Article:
In essence, the reasons that anti-obesity drugs have been so unsuccessful is that any drug that has been found to work reducing obesity has had a negative safety profile. The systems that control body weight and metabolism are very complex and overlap, so influencing one influences another. The receptors that trigger the effects that drug developers want are the same that the body uses for a variety of vital bodily processes, so specific targeting has been impossible.
There are some drugs in development targeting metabolic tissues but none has reached clinical development. The regulatory requirements for anti-obesity drugs are very stringent and it is unclear whether any of these drugs will meet the required levels of efficacy and safety.
Here is the full scientific article if you wish to download it.
Developments in the understanding of the webs of peptide interactions in metabolism have led to some promising developments. One pathway, the GLP-1, has already shown success with diabetes and could be used to treat obesity.
The reasons that anti-obesity drugs have been failures in the past are complex and frustrating. The human body is extremely complex and the causes of obesity are tied up in lots of different vital processes. By targeting one receptor, a drug inadvertently targets another or several different metabolic processes.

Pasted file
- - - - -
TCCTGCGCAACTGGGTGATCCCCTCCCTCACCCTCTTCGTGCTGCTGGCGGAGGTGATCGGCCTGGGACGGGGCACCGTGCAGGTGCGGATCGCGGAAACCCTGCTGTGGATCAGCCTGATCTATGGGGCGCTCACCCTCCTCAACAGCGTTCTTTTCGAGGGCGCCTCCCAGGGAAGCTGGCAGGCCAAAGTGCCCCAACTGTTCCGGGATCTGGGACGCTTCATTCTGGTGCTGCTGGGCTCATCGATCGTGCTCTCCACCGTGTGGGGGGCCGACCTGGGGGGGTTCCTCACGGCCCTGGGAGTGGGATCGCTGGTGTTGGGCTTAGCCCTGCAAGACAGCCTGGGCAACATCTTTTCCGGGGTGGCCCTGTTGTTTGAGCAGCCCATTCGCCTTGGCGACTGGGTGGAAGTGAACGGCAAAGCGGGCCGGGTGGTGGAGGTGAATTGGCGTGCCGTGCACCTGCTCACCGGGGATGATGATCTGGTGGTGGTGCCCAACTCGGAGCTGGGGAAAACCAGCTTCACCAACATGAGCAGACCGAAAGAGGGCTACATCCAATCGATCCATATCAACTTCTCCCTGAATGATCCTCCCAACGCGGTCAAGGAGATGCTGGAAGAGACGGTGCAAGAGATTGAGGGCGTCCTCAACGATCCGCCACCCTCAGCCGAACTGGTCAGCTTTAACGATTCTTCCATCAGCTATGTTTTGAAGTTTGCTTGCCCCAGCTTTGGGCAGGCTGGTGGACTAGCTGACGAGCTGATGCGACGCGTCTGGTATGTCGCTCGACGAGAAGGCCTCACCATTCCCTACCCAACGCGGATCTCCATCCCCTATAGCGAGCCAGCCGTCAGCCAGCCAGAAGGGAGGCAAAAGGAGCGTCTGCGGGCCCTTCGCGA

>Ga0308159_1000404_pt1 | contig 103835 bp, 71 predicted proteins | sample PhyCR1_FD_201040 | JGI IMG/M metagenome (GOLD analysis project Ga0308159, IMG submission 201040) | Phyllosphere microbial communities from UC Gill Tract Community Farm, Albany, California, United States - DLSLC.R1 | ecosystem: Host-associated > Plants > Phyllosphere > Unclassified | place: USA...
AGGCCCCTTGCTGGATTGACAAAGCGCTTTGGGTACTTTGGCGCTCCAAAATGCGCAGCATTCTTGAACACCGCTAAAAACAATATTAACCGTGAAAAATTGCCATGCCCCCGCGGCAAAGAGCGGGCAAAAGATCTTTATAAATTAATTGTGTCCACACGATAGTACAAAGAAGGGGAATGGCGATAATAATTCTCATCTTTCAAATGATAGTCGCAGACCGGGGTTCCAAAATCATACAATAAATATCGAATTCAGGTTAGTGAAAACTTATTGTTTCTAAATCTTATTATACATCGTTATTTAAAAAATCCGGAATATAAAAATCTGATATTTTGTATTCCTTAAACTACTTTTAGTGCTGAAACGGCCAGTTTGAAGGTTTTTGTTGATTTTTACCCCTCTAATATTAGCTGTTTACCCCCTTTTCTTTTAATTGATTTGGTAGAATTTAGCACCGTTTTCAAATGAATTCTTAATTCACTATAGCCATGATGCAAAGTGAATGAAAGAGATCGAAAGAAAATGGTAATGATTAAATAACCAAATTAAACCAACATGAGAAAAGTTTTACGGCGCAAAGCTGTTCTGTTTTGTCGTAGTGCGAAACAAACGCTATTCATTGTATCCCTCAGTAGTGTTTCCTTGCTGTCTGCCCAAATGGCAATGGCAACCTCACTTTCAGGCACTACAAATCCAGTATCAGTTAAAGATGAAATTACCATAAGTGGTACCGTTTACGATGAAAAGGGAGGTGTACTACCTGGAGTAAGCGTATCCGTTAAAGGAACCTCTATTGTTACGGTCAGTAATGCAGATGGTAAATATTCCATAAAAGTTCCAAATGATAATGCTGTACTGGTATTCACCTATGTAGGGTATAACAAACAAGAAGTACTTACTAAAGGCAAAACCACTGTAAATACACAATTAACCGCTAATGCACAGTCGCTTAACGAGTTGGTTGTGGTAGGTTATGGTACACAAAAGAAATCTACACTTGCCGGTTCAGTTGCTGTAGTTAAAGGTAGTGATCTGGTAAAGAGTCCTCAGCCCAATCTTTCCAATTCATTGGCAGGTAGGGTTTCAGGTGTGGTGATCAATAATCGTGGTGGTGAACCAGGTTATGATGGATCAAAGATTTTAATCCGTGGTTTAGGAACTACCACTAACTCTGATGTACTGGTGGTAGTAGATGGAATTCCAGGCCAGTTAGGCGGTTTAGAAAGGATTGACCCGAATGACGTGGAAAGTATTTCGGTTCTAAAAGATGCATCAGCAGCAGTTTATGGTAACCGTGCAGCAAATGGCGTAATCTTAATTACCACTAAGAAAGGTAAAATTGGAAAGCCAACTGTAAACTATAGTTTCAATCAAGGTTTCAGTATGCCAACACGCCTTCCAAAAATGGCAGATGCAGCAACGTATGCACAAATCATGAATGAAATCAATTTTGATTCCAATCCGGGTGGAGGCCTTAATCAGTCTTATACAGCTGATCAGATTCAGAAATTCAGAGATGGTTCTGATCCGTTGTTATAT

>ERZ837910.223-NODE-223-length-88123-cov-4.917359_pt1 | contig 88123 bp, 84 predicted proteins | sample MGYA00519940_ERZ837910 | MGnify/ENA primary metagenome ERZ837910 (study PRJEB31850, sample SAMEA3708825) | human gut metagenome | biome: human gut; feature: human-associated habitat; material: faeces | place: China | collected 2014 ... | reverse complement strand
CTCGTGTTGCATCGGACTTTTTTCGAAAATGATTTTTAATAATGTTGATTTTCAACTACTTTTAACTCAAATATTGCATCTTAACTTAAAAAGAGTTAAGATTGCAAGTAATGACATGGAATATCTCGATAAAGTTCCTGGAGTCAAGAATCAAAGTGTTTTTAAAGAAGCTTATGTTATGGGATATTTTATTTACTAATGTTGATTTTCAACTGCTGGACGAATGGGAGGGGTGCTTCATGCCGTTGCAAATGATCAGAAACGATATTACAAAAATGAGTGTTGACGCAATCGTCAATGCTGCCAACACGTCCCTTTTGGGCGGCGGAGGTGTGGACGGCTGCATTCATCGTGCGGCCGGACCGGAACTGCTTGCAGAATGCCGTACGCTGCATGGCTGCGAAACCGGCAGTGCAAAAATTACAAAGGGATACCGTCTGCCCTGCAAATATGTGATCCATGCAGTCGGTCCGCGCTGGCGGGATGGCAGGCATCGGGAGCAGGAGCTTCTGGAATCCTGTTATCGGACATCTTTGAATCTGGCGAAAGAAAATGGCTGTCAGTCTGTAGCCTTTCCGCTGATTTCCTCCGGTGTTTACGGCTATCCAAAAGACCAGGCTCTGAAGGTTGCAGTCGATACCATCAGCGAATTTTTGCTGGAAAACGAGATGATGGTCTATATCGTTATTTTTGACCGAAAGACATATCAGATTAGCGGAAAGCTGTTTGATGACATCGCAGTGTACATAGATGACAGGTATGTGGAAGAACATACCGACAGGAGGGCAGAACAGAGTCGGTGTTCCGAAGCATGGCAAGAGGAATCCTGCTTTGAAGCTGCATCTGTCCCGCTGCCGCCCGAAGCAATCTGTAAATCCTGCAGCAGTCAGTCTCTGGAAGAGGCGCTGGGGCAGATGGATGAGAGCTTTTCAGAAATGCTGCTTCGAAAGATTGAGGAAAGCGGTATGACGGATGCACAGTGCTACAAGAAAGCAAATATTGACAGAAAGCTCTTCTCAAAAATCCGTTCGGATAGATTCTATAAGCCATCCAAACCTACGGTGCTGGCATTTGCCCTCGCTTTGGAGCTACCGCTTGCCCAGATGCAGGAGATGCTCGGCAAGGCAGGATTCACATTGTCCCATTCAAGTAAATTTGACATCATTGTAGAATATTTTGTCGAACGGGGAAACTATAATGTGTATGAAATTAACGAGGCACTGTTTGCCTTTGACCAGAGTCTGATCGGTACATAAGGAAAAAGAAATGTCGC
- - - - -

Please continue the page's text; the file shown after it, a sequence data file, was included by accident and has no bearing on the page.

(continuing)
The patient might lose weight but the effects can be as varied as heart disease and psychosis. Drawbacks like these have frustrated research into obesity treatments for decades.
The drugs currently being investigated and evaluated for their use in treating obesity face similar hurdles. While the understanding of the complex layers of reactions and interactions in the hormone systems that govern body weight is improving, it is still full of holes and is not thought to be anywhere near complete.
Without this fundamental knowledge, it is difficult to know whether a drug in development can and will succeed. Peptide signaling is much better understood than it was even 10 years ago but the more that is understood, the more researchers realize how limited this avenue is.
One area of interest is the endocannabinoid system. The effects of phytocannabinoids on food intake have been known for years but now the mechanisms by which they mediate this effect are being uncovered. The general tolerability of cannabinoids is thought to be of special appeal, especially when compared to hormone treatment.
The mechanisms of human metabolism are finally being discovered. This has taken a long time and has relied upon a lot of hard work and increasingly sophisticated technology. Now the maps of interactions within the body are more known, future anti-obesity drugs can be developed that will exploit these interactions and hopefully help people lose weight in a safe way.
The complexity and interconnectedness of the metabolic signaling processes in the body have for a long time frustrated scientists seeking anti-obesity drugs. Now that they are more understood, the process of discovering and evaluating potential drugs for treating obesity will be easier. However, many of the drugs currently in development are likely to fail and it will be some time before effective and safe drugs are developed.